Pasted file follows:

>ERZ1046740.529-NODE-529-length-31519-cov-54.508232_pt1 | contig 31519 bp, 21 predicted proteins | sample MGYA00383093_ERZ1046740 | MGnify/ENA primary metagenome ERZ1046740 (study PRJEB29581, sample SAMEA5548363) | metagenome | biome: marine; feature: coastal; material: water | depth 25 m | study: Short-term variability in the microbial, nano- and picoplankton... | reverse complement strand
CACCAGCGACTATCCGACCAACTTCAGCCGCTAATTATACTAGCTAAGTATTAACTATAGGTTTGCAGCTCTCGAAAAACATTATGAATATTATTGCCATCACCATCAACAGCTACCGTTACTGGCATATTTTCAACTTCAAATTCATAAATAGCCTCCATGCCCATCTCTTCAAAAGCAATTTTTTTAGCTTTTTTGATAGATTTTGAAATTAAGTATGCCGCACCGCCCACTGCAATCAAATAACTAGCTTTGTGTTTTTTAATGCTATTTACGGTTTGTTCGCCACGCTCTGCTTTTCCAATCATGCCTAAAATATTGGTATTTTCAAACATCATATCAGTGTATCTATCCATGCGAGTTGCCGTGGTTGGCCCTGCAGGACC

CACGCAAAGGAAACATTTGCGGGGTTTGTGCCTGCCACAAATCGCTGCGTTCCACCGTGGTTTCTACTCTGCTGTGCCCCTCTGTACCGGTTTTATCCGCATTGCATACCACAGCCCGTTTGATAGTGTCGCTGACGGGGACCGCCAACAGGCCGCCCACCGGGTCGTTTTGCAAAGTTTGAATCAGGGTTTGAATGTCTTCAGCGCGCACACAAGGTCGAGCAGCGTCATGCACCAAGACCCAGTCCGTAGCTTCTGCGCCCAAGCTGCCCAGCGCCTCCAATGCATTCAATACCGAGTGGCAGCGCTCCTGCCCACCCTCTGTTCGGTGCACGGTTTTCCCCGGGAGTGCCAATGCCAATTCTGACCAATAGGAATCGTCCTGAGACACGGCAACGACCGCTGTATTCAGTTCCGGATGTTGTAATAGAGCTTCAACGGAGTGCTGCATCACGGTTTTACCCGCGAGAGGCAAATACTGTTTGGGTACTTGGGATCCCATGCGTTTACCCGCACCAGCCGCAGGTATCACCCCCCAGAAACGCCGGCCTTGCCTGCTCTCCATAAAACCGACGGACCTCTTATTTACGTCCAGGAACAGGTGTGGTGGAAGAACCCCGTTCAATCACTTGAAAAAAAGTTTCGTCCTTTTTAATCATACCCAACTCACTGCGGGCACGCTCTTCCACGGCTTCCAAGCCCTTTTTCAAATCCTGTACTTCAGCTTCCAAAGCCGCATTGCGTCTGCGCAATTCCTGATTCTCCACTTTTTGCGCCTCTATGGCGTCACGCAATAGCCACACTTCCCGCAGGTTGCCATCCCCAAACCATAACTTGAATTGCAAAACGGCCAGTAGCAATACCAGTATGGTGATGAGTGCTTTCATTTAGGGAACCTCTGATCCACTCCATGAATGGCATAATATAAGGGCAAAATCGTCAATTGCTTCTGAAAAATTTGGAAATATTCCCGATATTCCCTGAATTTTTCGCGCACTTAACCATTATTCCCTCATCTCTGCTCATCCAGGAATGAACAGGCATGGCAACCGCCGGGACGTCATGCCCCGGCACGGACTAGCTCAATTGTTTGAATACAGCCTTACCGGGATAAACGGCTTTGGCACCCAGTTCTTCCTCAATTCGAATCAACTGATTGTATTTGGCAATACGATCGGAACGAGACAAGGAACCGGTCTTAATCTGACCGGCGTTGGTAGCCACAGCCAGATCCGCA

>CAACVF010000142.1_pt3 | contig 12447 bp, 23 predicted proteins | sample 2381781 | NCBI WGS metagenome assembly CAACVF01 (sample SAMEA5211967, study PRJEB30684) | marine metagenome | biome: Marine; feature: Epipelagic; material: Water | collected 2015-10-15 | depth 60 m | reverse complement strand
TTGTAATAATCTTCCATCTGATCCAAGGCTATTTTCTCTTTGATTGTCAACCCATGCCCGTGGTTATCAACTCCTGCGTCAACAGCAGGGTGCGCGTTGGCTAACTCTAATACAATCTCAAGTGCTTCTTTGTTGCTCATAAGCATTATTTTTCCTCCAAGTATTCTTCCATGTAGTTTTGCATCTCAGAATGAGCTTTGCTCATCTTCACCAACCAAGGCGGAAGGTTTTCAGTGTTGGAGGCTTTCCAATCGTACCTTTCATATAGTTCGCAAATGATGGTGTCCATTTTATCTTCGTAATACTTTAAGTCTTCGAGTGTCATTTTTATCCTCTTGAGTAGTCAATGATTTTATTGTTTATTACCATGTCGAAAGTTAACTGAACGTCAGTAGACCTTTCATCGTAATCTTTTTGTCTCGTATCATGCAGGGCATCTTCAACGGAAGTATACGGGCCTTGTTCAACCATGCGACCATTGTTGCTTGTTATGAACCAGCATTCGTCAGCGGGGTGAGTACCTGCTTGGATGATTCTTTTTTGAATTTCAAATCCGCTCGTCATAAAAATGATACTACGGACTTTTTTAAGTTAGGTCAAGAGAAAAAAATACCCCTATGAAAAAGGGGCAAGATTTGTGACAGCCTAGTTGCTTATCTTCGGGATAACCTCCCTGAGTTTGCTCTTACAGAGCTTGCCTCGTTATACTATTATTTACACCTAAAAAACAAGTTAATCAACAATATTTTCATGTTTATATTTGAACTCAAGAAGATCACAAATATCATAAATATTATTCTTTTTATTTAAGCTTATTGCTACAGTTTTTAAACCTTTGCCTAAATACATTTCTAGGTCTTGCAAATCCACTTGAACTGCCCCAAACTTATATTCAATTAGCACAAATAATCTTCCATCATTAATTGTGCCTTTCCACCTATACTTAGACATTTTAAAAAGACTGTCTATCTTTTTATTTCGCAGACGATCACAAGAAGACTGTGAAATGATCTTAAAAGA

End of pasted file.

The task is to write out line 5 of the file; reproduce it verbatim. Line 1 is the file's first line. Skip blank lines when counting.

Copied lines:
TTGTAATAATCTTCCATCTGATCCAAGGCTATTTTCTCTTTGATTGTCAACCCATGCCCGTGGTTATCAACTCCTGCGTCAACAGCAGGGTGCGCGTTGGCTAACTCTAATACAATCTCAAGTGCTTCTTTGTTGCTCATAAGCATTATTTTTCCTCCAAGTATTCTTCCATGTAGTTTTGCATCTCAGAATGAGCTTTGCTCATCTTCACCAACCAAGGCGGAAGGTTTTCAGTGTTGGAGGCTTTCCAATCGTACCTTTCATATAGTTCGCAAATGATGGTGTCCATTTTATCTTCGTAATACTTTAAGTCTTCGAGTGTCATTTTTATCCTCTTGAGTAGTCAATGATTTTATTGTTTATTACCATGTCGAAAGTTAACTGAACGTCAGTAGACCTTTCATCGTAATCTTTTTGTCTCGTATCATGCAGGGCATCTTCAACGGAAGTATACGGGCCTTGTTCAACCATGCGACCATTGTTGCTTGTTATGAACCAGCATTCGTCAGCGGGGTGAGTACCTGCTTGGATGATTCTTTTTTGAATTTCAAATCCGCTCGTCATAAAAATGATACTACGGACTTTTTTAAGTTAGGTCAAGAGAAAAAAATACCCCTATGAAAAAGGGGCAAGATTTGTGACAGCCTAGTTGCTTATCTTCGGGATAACCTCCCTGAGTTTGCTCTTACAGAGCTTGCCTCGTTATACTATTATTTACACCTAAAAAACAAGTTAATCAACAATATTTTCATGTTTATATTTGAACTCAAGAAGATCACAAATATCATAAATATTATTCTTTTTATTTAAGCTTATTGCTACAGTTTTTAAACCTTTGCCTAAATACATTTCTAGGTCTTGCAAATCCACTTGAACTGCCCCAAACTTATATTCAATTAGCACAAATAATCTTCCATCATTAATTGTGCCTTTCCACCTATACTTAGACATTTTAAAAAGACTGTCTATCTTTTTATTTCGCAGACGATCACAAGAAGACTGTGAAATGATCTTAAAAGA